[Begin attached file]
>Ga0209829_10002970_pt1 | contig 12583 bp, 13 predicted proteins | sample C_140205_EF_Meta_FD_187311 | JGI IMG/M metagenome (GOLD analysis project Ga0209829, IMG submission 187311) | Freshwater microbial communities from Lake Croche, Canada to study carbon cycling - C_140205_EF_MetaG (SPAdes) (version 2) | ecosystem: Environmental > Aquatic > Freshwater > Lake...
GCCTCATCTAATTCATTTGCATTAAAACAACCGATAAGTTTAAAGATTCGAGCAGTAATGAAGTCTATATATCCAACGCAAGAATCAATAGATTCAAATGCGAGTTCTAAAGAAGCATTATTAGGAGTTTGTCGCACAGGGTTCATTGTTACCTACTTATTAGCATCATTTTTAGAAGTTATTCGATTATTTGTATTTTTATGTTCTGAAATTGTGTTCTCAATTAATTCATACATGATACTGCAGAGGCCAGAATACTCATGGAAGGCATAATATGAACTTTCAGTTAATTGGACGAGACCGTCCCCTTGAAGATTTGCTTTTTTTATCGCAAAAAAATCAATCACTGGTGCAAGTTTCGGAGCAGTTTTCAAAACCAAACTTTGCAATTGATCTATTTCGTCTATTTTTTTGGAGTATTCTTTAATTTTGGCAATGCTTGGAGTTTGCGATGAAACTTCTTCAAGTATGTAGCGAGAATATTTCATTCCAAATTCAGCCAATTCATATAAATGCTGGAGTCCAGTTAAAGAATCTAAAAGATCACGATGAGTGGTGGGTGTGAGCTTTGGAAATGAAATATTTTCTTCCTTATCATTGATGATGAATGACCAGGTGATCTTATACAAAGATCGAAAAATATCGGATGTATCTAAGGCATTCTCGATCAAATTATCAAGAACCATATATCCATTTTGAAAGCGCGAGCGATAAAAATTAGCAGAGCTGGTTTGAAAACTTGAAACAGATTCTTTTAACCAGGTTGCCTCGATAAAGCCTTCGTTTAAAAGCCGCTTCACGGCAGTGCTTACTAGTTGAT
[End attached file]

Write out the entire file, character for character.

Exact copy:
>Ga0209829_10002970_pt1 | contig 12583 bp, 13 predicted proteins | sample C_140205_EF_Meta_FD_187311 | JGI IMG/M metagenome (GOLD analysis project Ga0209829, IMG submission 187311) | Freshwater microbial communities from Lake Croche, Canada to study carbon cycling - C_140205_EF_MetaG (SPAdes) (version 2) | ecosystem: Environmental > Aquatic > Freshwater > Lake...
GCCTCATCTAATTCATTTGCATTAAAACAACCGATAAGTTTAAAGATTCGAGCAGTAATGAAGTCTATATATCCAACGCAAGAATCAATAGATTCAAATGCGAGTTCTAAAGAAGCATTATTAGGAGTTTGTCGCACAGGGTTCATTGTTACCTACTTATTAGCATCATTTTTAGAAGTTATTCGATTATTTGTATTTTTATGTTCTGAAATTGTGTTCTCAATTAATTCATACATGATACTGCAGAGGCCAGAATACTCATGGAAGGCATAATATGAACTTTCAGTTAATTGGACGAGACCGTCCCCTTGAAGATTTGCTTTTTTTATCGCAAAAAAATCAATCACTGGTGCAAGTTTCGGAGCAGTTTTCAAAACCAAACTTTGCAATTGATCTATTTCGTCTATTTTTTTGGAGTATTCTTTAATTTTGGCAATGCTTGGAGTTTGCGATGAAACTTCTTCAAGTATGTAGCGAGAATATTTCATTCCAAATTCAGCCAATTCATATAAATGCTGGAGTCCAGTTAAAGAATCTAAAAGATCACGATGAGTGGTGGGTGTGAGCTTTGGAAATGAAATATTTTCTTCCTTATCATTGATGATGAATGACCAGGTGATCTTATACAAAGATCGAAAAATATCGGATGTATCTAAGGCATTCTCGATCAAATTATCAAGAACCATATATCCATTTTGAAAGCGCGAGCGATAAAAATTAGCAGAGCTGGTTTGAAAACTTGAAACAGATTCTTTTAACCAGGTTGCCTCGATAAAGCCTTCGTTTAAAAGCCGCTTCACGGCAGTGCTTACTAGTTGAT